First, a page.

Mistletoe Numbers Grow Thanks To Volunteers

Established in 2002, the Ōkāreka Mistletoe Restoration Project aims to increase population of two threatened semi-parasitic mistletoe species in Tikitapu Scenic Reserve, Rotorua, through animal pest and weed control.

Mistletoes are semi-parasitic shrubby plants growing on host trees. They have green leaves that photosynthesise their own sugars but rely on a host plant for water and nutrients.

White mistletoe, Tupeia antarctica, which has a threat ranking of At Risk – Declining, has increased through the lifetime of the Ōkāreka project from 218 to 8044 live plants in 2024 within Tikitapu Scenic Reserve.

Regionally threatened green mistletoe, Ileostylus micranthus, has naturally colonised the reserve and now numbers at 56 plants, up from zero.

Department of Conservation ranger Kristina Thompson says the phenomenal success has been down to the dedication of volunteers.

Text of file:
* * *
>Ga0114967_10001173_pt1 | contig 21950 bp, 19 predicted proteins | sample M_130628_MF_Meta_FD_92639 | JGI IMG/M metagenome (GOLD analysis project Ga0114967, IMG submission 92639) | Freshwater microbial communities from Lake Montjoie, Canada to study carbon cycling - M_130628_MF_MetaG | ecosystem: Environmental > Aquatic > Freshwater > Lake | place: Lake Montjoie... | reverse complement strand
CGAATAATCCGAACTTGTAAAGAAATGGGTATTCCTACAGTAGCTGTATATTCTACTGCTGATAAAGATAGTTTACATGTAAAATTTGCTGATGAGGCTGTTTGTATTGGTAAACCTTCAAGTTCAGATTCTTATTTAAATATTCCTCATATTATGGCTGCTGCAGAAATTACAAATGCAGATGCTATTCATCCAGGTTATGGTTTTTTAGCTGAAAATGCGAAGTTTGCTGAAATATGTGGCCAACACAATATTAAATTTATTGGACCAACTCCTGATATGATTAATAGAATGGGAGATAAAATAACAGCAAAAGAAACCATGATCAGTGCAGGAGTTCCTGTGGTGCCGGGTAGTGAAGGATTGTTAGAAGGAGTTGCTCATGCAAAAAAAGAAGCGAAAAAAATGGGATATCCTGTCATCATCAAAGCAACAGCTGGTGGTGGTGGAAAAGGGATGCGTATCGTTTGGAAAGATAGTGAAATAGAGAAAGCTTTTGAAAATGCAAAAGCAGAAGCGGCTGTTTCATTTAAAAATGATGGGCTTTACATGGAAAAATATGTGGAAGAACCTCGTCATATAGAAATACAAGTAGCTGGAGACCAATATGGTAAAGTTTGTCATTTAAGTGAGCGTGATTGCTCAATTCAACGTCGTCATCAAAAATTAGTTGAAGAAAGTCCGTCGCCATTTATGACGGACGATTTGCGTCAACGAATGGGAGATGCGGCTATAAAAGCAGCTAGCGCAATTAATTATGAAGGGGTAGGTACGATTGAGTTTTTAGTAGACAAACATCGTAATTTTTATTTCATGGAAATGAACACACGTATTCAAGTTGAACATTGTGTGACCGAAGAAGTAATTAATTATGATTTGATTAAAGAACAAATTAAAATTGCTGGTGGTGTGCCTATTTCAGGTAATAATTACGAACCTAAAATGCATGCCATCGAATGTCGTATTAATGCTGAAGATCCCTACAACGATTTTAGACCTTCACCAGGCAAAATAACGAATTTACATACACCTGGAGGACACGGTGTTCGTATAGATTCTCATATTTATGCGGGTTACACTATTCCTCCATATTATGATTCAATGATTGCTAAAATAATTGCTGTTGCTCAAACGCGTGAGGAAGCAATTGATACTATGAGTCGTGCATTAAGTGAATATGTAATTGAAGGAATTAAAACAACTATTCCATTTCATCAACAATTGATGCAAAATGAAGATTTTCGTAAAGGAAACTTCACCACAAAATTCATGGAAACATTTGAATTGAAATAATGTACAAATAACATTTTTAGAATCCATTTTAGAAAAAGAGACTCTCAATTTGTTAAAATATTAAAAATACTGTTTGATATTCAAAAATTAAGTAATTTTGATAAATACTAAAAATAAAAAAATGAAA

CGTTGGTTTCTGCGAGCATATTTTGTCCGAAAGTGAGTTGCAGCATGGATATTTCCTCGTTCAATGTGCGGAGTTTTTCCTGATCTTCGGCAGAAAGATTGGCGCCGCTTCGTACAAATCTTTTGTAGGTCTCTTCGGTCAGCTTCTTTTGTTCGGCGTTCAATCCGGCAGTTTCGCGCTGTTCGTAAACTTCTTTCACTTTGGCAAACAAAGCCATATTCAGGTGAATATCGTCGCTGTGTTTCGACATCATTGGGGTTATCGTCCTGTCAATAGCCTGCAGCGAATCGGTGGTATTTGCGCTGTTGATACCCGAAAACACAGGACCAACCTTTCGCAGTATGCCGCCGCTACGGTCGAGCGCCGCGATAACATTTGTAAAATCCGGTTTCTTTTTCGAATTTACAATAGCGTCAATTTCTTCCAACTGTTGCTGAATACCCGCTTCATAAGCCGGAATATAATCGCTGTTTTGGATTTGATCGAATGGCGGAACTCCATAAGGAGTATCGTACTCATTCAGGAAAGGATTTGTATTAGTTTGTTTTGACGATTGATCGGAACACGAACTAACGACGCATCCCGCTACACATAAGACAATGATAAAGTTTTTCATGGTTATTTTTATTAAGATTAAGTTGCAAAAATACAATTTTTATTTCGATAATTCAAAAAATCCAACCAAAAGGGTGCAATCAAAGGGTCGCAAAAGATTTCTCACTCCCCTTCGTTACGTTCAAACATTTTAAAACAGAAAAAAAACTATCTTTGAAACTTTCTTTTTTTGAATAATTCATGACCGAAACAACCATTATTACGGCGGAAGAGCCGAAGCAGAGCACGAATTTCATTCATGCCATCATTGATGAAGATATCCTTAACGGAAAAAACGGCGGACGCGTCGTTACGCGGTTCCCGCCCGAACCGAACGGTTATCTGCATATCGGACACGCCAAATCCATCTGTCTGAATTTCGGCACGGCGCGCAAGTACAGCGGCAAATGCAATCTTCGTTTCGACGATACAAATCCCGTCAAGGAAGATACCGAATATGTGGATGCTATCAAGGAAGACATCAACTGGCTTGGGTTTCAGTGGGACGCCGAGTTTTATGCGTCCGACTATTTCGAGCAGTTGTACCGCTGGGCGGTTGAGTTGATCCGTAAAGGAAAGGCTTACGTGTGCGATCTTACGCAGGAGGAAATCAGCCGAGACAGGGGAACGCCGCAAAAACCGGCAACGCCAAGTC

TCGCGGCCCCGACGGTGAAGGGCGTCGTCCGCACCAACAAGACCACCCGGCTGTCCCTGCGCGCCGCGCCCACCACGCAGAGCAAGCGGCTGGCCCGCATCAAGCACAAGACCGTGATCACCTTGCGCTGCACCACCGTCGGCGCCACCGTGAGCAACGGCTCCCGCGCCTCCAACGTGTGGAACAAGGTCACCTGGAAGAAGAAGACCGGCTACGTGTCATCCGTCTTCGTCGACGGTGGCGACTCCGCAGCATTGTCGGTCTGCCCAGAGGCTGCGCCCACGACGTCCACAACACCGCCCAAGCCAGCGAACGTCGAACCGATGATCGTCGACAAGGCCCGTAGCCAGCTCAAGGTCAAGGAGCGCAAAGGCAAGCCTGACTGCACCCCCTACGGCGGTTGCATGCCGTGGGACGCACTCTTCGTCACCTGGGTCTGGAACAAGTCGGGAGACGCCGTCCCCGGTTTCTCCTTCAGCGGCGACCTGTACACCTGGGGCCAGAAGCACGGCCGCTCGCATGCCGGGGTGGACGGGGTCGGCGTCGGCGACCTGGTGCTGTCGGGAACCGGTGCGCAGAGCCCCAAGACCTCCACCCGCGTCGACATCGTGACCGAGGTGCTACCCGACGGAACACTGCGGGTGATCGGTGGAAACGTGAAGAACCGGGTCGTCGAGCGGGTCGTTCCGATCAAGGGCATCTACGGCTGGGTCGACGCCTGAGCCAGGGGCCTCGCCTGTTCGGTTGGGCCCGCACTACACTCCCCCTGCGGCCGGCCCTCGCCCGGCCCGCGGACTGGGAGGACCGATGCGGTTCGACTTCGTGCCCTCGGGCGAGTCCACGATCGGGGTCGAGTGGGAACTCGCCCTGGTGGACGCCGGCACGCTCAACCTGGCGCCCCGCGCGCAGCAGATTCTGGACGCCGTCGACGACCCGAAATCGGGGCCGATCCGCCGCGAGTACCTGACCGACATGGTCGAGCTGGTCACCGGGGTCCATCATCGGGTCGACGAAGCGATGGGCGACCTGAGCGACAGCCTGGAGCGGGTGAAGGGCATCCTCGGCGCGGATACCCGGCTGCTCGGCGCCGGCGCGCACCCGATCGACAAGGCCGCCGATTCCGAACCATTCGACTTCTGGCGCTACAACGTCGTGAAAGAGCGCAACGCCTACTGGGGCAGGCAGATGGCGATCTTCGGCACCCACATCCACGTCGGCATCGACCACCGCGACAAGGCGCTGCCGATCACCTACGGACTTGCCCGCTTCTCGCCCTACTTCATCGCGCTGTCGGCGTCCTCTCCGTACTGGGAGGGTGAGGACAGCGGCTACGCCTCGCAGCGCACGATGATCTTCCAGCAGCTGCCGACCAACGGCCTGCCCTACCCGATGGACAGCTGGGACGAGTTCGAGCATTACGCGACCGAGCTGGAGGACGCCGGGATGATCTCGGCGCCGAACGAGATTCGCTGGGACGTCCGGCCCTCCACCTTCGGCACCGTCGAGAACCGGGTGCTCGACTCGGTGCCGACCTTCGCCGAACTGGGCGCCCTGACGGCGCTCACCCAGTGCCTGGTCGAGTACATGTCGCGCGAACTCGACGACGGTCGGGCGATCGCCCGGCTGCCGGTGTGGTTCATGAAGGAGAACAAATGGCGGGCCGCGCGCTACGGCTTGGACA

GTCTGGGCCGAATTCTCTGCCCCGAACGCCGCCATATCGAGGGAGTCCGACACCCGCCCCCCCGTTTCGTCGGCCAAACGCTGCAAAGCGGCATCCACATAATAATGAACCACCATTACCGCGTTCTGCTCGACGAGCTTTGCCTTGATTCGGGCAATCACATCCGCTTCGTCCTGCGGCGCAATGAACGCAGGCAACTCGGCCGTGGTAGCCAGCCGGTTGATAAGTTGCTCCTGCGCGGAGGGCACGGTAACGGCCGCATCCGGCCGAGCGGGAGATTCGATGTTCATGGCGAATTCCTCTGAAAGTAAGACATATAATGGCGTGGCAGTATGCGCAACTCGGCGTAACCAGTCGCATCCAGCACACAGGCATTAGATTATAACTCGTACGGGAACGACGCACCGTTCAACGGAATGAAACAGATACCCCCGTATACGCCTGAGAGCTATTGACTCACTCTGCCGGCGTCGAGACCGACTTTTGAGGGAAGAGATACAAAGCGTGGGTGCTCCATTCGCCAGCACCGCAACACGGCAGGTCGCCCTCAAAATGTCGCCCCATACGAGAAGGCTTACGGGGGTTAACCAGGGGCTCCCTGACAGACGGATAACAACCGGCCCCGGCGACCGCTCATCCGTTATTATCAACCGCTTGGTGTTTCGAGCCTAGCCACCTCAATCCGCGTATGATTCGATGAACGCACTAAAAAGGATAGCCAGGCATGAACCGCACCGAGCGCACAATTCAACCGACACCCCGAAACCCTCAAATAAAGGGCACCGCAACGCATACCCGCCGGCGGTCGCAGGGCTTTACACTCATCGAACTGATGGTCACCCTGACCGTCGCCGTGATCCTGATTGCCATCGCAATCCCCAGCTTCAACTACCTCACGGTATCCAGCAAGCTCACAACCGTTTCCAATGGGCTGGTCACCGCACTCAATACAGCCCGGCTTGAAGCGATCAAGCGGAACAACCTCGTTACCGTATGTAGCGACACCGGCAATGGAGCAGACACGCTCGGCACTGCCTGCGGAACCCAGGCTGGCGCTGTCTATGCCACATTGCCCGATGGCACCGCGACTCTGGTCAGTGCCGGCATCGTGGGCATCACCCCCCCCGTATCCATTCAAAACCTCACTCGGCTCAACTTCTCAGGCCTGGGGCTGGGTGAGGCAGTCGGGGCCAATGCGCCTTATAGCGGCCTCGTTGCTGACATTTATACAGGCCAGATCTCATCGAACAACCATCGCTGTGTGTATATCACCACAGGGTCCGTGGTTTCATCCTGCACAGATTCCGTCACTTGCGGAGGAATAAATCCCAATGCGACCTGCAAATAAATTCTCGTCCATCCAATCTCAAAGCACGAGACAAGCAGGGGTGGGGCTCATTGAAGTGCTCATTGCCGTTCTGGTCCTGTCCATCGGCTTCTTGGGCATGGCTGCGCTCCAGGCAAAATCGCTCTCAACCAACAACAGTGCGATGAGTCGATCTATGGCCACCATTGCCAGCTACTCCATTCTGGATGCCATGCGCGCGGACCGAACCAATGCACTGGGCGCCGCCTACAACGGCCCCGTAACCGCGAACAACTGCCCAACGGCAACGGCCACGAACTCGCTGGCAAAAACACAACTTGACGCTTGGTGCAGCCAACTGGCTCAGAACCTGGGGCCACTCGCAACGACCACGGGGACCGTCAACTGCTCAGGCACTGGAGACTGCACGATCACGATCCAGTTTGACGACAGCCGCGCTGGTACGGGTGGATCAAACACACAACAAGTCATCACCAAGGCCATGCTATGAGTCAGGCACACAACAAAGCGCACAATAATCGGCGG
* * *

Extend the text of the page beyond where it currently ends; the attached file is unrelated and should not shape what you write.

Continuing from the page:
“The combined work of Rotorua Forest and Bird, Rotorua Botanical Society, and Landcare Ōkāreka, with the support of the mana whenua and local agencies, has seen the mistletoe flourish.”

“The project enjoys ongoing support and engagement from Tūhourangi Tribal Authority, The Rotokakahi Board of Control, DOC, and Bay of Plenty Regional Council. It’s this shared commitment to a common goal which has achieved so much for mistletoe and the health of the Ōkāreka ngahere.”

Animal control prevents the high impact of possum browse on mistletoe and protects bird populations which disperse seed. Plant pest control ensures the survival of appropriate host plants.

Ōkāreka Mistletoe Restoration Project co-lead Mike Goodwin says the people who had the vision to start the project deserve recognition.

“It’s taken 20 years, they aren’t all here to see it, but we have a pretty spectacular result.”

Co-lead Margaret Dick agrees, saying the results are noticeable for more than just mistletoe.

“Residents who’ve lived here all their lives have commented on the amount of birdsong – it’s changed that much.”

National Volunteer Week Te Wiki Tūao ā-Motu honours the collective energies and mana of volunteers in Aotearoa this 16-22 June.

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